permutation = char + string[:i] + string[i+1:]
if permutation not in string_list:
return permutation

Here's a proof that it works:

For a string S, define front(S) as the set of strings obtained by choosing one character from S and moving it to the front of S. For example, front(ABCDE) is {ABCDE, BACDE, CABDE, DABCE, EABCD}.

Now consider a list of anagrams L, such that L does not contain every possible anagram (as per the problem description). We wish to show that there exists a string S in L such that front(S) contains at least one anagram S' that is not in L.

Suppose, by way of contradiction, that for every string S in L, every string in front(S) is also in L. Observe that we can generate an arbitrary permutation of any string via a series of "fronting" moves. For example, to get

ABCDE -> BAEDC

we can do

ABCDE -> CABDE -> DCABE -> EDCAB -> AEDCB -> BAEDC

We have assumed that for each S in L, every S' in front(S) is also in L. This also means that every S'' in front(S') is in L, and so forth. Therefore, if S is in L, every permutation of S is also in L. Then L must be a complete set of anagrams, a contradiction.

So, since we are guaranteed that there is at least one permutation not in L, there must exist a string S in L for which some S' in front(S) is not in L. QED.

The code iterates over front(S) for each S in L and selects an S' which is not in L. By the above result, there will be at least one S' that qualifies.

# C# (Visual C# Interactive Compiler), 116 96 bytes

s=>{for(var g="";;)if(s.All(z=>z!=(g=string.Concat(s[0].OrderBy(t=>Guid.NewGuid())))))return g;}

My golfing skills have certainly gotten better since when I first posted this!

Try it online!

## JavaScript (ES7), 172 bytes

f=(a,s=a[0],b=[...s],k=b.findIndex((e,i)=>s[i-1]>e))=>a.includes(s)?f(a,(~k?(t=b[k],b[k]=b[l=a.findIndex(e=>e>t)],b[l]=t,b.map((e,i)=>i<k?b[k+~i]:e)):b.reverse()).join):s

Find the first lexicographic permutation of the first element of the array that's not contained in the array.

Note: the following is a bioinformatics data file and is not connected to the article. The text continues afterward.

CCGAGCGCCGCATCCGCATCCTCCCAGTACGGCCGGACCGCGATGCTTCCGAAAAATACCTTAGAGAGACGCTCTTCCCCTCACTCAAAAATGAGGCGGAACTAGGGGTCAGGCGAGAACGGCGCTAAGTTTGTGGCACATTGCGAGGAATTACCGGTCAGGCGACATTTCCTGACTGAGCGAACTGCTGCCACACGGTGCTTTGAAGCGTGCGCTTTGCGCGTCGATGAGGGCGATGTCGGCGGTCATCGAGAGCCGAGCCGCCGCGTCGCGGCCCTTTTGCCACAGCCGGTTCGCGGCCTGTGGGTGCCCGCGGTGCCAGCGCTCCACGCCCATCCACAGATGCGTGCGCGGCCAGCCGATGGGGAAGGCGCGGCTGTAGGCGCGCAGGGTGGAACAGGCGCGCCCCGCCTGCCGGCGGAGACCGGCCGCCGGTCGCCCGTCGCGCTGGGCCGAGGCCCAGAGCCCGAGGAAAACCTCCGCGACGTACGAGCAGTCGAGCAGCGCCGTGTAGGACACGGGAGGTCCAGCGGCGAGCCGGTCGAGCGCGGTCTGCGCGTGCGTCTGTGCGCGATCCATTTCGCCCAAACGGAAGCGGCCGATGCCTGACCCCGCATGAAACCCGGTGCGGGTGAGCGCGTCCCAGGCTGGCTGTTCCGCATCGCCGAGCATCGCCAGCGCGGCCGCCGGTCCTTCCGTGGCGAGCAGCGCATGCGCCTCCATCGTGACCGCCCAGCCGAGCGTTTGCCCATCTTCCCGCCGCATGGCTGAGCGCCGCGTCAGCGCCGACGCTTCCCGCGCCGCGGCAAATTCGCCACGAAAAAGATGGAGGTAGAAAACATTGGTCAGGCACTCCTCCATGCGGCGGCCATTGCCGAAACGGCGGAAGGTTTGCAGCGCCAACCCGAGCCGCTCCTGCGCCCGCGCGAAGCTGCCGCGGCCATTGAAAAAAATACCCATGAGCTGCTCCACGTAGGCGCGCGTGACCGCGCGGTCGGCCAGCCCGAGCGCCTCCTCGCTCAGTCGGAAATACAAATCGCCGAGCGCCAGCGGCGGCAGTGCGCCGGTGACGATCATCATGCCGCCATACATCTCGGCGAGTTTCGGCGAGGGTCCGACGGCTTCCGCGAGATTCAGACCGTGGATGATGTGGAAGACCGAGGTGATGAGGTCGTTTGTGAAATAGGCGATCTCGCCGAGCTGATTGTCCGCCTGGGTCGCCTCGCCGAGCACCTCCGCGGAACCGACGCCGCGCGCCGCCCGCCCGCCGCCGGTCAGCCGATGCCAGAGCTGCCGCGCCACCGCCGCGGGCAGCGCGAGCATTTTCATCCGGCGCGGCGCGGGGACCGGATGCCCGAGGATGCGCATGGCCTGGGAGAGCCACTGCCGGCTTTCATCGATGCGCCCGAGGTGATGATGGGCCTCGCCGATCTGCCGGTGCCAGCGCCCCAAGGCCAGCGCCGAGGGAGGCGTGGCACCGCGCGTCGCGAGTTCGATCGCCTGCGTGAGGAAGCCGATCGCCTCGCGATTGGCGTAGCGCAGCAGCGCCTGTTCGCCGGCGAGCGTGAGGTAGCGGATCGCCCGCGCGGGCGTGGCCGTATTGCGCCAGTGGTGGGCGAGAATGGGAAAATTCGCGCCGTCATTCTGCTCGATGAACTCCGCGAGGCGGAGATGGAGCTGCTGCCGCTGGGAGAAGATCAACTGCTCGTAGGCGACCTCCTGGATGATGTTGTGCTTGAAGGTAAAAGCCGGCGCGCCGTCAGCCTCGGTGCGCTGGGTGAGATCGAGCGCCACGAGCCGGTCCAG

# Kotlin, 104 bytes

{var r=""
do{r=it[0].map{it to Math.random()}.sortedBy{(_,b)->b}.fold("",{a,(f)->a+f})}while(r in it)
r}

## Beautified

{
var r = ""
do {
r = it[0].map { it to Math.random() }
.sortedBy { (_, b) -> b }
.fold("", { a, (f) -> a + f })
} while (r in it)
r
}

## Test

var ana: (List<String>) -> String =
{var r=""
do{r=it[0].map{it to Math.random()}.sortedBy{(_,b)->b}.fold("",{a,(f)->a+f})}while(r in it)
r}

fun main(args: Array<String>) {
println(ana(listOf("ab")))
}

# C++, 169 bytes

#import<set>
#import<string>
#import<algorithm>
using S=std::string;S f(std::set<S>l){S s=*l.begin();for(;l.count(s);)std::next_permutation(s.begin(),s.end());return s;}

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# Scala, 50 bytes

Try it online!

### Explanation

l(0)         // Take the first anagram
permutations // Built-in to get all permutations
toSet        // Convert to set, required for -- function
-- l         // Remove the original anagrams
head         // Take a random element from the set

# R, 89 bytes

x=scan(,'');repeat{a=paste(sample(el(strsplit(x[1],''))),collapse='');if(!a%in%x)break};a

Repeatedly sample the letters from the first entry (as they should be anagrams of each other) and stop when one of those samples is not in the original list.

←-⁰P←⁰

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# PHP, 70 bytes

$j=1;while($j){$g=str_shuffle($_GET[0]);$j=in_array($g,$_GET);}echo$g;

Run on a webserver, inputting 0 indexed get values or Try it online!

## Ungolfed

$j=1; //set truty value while($j){
$g=str_shuffle($_GET[0]); //shuffle the first anagram of the set
$j=in_array($g,$_GET); //see if in the set, if false, the loop ends } echo$g;
• Save two bytes with do{...}while($j); instead of$j=1;while($j){...}. Use in-place definition for$g to get rid of the braces (and save four bytes). – Titus Oct 27 '18 at 18:01

# PHP, 58 55 bytes

while(in_array($s=str_shuffle($argv[1]),$argv));echo$s;

non-deterministic; takes input from command line arguments

Run with php -r <code> follwed by space separated words or try it online.

# Attache, 16 bytes

&\S@{!S@_[0]Ø_}

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## Explanation